The answers to our problems are in the history of our organizations
Moving on to the second question, Marilyn said, ”You gave us the example of LinkedIn getting a bit creative on how they divide jobs. Are there any other examples, historical or not, where we can observe interesting decision-making around forms of flexibility?”
“The problem is what makes something interesting is usually because it's idiosyncratic, hard to replicate and doesn't apply as well. Think instead about shift work. It is the same thing as working across time zones. It's just that the people are in different time zones in the same place. We actually have many of the answers to these tasks, problems and challenges in our organizations and in the history of our organizations. We just haven't been used to thinking of it that way,” he answered.
On psychological safety in distributed teams
Moving to another question, “How do you build an environment of psychological safety in teams that are distributed and organized in complex ways?”
Mark responded, “I'll cheat in the sense of encouraging you to take a look at the article I wrote with Amy Edmondson on psychological safety in hybrid environments. [...]Psychological safety has to be an open conversation, it has to be a discussion. Here's a chicken and egg problem. You need psychological safety to talk about having psychological safety. What you need is for the people who are psychologically safe, based on their position or their character to step out there and say, I am going to show real vulnerability. It's one of the things that we counsel leaders on all the time. Real vulnerability is the critical first step towards getting the people who don't feel as safe to open up. You need to be quick when you see an infraction because trust and psychological safety take a long time to build, and seconds to break.”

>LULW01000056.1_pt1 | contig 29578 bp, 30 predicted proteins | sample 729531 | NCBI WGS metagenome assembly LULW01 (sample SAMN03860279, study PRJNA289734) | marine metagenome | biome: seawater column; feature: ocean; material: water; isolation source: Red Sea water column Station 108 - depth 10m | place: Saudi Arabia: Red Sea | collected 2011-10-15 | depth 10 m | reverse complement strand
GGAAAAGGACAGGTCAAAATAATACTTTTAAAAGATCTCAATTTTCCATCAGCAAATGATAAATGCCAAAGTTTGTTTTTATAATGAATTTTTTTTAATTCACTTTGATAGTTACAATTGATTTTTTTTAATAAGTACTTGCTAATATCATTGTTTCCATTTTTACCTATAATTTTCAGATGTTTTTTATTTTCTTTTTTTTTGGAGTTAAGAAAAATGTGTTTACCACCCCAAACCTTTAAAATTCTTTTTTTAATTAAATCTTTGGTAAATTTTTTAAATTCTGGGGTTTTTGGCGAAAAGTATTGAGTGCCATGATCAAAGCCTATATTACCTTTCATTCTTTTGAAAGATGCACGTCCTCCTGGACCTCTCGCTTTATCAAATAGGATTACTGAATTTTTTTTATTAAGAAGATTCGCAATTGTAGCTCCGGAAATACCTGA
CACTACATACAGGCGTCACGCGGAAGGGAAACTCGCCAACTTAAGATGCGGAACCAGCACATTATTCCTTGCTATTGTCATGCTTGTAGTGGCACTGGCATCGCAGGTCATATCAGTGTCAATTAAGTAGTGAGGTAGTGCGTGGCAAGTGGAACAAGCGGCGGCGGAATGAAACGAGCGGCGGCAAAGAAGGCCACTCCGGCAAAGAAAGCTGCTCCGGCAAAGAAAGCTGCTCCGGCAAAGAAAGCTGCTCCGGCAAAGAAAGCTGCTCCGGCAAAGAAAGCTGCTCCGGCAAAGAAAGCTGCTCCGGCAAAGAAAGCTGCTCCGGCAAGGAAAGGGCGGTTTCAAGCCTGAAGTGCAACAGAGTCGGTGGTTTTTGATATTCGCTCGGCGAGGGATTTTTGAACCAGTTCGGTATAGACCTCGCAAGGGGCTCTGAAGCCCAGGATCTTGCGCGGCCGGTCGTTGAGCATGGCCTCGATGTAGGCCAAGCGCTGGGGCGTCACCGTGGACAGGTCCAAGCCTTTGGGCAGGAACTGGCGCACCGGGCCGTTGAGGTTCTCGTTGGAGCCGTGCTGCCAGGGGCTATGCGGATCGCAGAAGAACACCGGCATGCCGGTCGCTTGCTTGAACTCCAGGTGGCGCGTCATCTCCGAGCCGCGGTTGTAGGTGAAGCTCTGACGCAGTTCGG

On the importance of vulnerability
To elaborate more on this topic, Marilyn asked, “What kind of experience do you have that you can share with us around this concept of vulnerability? There are some cultures where being vulnerable is complete self destruction, I come from one of them. How do you see this variation across cultures and how can you help navigate that? That's my first half of the question. The second half is, as you said, sometimes, we’re all going to break trust, safety and protocols without even realizing it. Could you talk me through how you return from a point where you've broken trust?”
“There is a massive range throughout the world in how quickly people feel able to trust and have psychological safety,” said Mark. “Though, that doesn't mean that they can't be vulnerable. That just means it doesn't come naturally. I have had conversations about real vulnerability within cultures where that is not okay. But it takes some time. Part of it is also about getting people to say that me admitting that I don't know the answer is actually not a sign of vulnerability, that's a sign of strength and confidence.